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    @gerrit Say you are graduating for Harvard. We interview with you at the meetings. We are your safety school and with 99% probability you won't join us. We invite you for a flyout anyway, just to hear a good paper and you might come visit us because you will get great feedback from an A grade faculty and make contacts. On paper you are a candidate and 3 sigma events do happen in real life.
    – Amatya
    Commented Mar 6, 2014 at 15:12
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    "As soon as you accepted one offer, you should have withdrawn your application from the other employers immediately." I agree with this for employers who have shown interest in the candidate. I'm not sure that it is very common practice, in mathematics, to contact employers who have not expressed any interest in you to tell them you have a job. People often apply to many schools, and schools often expect that some candidates will decline interviews because they already have positions. Exactly as you say, someone who already has a position should turn down additional requests for interviews. Commented Sep 30, 2014 at 11:15

< But why not take advantage of those benefits by not telling them I've already accepted a position?

The fact that you are asking that question after seeing the answers here, and acknowledging that it is "unfair" (actually it is dishonest), raises serious questions in my mind about your integrity and character. To be fair, you are possibly a young man who haven't quite made up your mind whether you are also going to be an honest one.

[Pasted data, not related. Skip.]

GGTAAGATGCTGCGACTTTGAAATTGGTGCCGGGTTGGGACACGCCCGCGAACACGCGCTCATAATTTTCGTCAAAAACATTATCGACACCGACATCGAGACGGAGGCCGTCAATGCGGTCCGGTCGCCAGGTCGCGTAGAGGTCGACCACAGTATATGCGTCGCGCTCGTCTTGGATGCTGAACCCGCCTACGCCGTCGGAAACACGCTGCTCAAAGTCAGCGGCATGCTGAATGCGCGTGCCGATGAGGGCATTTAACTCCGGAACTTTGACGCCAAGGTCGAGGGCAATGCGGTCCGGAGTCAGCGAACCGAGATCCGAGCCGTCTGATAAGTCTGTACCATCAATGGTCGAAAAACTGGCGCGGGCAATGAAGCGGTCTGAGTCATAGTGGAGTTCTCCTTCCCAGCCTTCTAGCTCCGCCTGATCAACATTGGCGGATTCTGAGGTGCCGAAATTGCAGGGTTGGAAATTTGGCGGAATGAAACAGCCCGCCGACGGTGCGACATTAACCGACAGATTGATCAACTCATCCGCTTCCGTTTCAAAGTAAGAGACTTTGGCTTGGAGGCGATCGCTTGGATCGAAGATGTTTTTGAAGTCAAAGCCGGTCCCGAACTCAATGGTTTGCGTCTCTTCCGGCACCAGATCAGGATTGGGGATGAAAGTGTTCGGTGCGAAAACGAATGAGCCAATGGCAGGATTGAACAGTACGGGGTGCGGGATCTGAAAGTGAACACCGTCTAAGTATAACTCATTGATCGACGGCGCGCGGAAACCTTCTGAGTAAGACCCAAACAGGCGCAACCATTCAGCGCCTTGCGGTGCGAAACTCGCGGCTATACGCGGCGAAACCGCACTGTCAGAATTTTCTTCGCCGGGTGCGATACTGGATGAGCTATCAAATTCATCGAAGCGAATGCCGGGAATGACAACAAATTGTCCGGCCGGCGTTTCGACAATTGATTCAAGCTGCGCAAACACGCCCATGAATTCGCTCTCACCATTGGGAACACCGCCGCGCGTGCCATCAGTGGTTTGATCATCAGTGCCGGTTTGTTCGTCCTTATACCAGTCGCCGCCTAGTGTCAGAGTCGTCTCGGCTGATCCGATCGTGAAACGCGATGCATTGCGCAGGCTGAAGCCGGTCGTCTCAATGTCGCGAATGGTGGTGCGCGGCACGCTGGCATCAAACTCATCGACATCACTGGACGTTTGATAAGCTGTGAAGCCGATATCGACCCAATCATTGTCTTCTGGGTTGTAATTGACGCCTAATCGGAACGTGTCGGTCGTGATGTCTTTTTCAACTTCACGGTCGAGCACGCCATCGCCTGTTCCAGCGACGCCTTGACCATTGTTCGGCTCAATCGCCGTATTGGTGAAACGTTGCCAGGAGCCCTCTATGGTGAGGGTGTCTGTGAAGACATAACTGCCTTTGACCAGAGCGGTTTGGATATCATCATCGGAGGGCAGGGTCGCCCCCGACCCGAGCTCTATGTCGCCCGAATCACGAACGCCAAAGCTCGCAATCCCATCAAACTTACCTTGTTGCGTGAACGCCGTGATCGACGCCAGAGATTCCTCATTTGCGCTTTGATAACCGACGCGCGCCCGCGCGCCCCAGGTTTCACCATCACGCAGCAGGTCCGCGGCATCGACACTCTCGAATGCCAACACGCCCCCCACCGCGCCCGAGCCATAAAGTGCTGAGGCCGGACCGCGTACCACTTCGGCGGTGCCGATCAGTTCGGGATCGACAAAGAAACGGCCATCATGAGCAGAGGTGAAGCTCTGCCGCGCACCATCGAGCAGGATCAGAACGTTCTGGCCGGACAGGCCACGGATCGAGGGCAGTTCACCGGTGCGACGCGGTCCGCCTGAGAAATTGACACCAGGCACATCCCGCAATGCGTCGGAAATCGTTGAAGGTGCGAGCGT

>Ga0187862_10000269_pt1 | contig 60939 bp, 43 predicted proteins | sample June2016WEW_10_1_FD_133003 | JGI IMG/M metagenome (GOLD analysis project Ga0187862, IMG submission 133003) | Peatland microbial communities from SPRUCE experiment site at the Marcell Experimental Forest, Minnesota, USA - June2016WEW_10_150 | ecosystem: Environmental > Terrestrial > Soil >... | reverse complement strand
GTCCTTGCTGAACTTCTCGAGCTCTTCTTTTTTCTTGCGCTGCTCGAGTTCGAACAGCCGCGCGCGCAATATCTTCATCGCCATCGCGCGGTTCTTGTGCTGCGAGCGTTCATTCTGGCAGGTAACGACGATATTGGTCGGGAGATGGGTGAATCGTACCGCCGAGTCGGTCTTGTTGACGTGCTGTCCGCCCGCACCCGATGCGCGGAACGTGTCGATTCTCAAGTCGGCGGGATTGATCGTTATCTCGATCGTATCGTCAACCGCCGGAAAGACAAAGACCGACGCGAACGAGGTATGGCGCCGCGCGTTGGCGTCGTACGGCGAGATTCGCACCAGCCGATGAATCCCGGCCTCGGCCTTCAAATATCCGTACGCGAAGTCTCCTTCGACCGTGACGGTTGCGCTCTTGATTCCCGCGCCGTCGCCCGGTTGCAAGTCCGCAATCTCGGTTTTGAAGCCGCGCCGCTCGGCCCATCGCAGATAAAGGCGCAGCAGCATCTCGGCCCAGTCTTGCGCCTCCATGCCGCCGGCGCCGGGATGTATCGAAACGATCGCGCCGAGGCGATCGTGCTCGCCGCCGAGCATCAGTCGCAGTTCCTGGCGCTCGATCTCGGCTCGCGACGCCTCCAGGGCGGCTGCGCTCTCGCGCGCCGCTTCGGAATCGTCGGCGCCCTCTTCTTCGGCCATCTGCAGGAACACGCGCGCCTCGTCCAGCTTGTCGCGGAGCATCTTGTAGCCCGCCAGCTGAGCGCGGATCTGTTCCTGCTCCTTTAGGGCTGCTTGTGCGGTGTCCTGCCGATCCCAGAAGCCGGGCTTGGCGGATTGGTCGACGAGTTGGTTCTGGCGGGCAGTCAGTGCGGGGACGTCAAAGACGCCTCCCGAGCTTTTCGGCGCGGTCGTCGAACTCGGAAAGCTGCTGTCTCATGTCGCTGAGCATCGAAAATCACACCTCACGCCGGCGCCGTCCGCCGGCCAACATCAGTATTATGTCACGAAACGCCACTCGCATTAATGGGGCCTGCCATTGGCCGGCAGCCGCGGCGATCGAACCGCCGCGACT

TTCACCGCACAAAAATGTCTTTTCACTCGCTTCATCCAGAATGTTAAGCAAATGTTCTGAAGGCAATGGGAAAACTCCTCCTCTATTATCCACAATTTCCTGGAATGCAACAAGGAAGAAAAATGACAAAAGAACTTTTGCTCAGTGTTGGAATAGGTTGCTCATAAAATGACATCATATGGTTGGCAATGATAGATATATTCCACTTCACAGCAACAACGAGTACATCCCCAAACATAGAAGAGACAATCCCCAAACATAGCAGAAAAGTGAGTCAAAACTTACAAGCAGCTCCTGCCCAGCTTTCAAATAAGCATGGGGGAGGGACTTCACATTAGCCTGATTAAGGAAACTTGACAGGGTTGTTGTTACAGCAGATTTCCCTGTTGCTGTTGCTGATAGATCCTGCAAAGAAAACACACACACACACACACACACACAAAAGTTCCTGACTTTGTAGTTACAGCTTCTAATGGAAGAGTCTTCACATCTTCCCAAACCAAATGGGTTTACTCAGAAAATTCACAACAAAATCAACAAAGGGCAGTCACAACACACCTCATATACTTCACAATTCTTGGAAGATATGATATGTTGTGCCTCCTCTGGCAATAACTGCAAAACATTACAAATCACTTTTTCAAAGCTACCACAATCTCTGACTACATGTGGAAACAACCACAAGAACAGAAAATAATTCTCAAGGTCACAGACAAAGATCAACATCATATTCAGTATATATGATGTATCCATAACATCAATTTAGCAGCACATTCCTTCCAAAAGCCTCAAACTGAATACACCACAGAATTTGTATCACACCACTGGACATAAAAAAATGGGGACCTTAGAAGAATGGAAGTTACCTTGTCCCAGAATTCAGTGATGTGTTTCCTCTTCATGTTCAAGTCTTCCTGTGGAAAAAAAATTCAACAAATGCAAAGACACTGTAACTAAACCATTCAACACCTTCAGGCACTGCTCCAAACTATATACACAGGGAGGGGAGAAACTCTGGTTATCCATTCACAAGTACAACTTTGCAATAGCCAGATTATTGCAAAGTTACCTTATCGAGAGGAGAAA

If you feel that you have something to gain by dishonesty, you're in a great deal of company (see Nick's answer, for example). You will always find those who applaud your dishonesty as willingness to make "tough decisions", "take on the grey areas", "get the job done" and so on, who all the while find ways to manipulate you in dishonest ways for their own perceived gain, and to your perceived loss. If you wish to be that sort of person, then you may expect to draw persons of like mind into your circle of acquaintances.

You will also find that honest people do not respect and trust you; you will furthermore find that dishonest people pretend to respect and trust everyone and actually respect and trust noone.

We are in a phase of existence where we as a society are deciding whether to base our actions on "survival of the fittest" or "the whole is greater than the sum of its parts." To not decide is to decide for the former. Cast your lot and reap as you sow.

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    I downvoted because I'd like to see fewer moral judgments on StackExchange sites.
    – user10885
    Commented Sep 23, 2014 at 23:52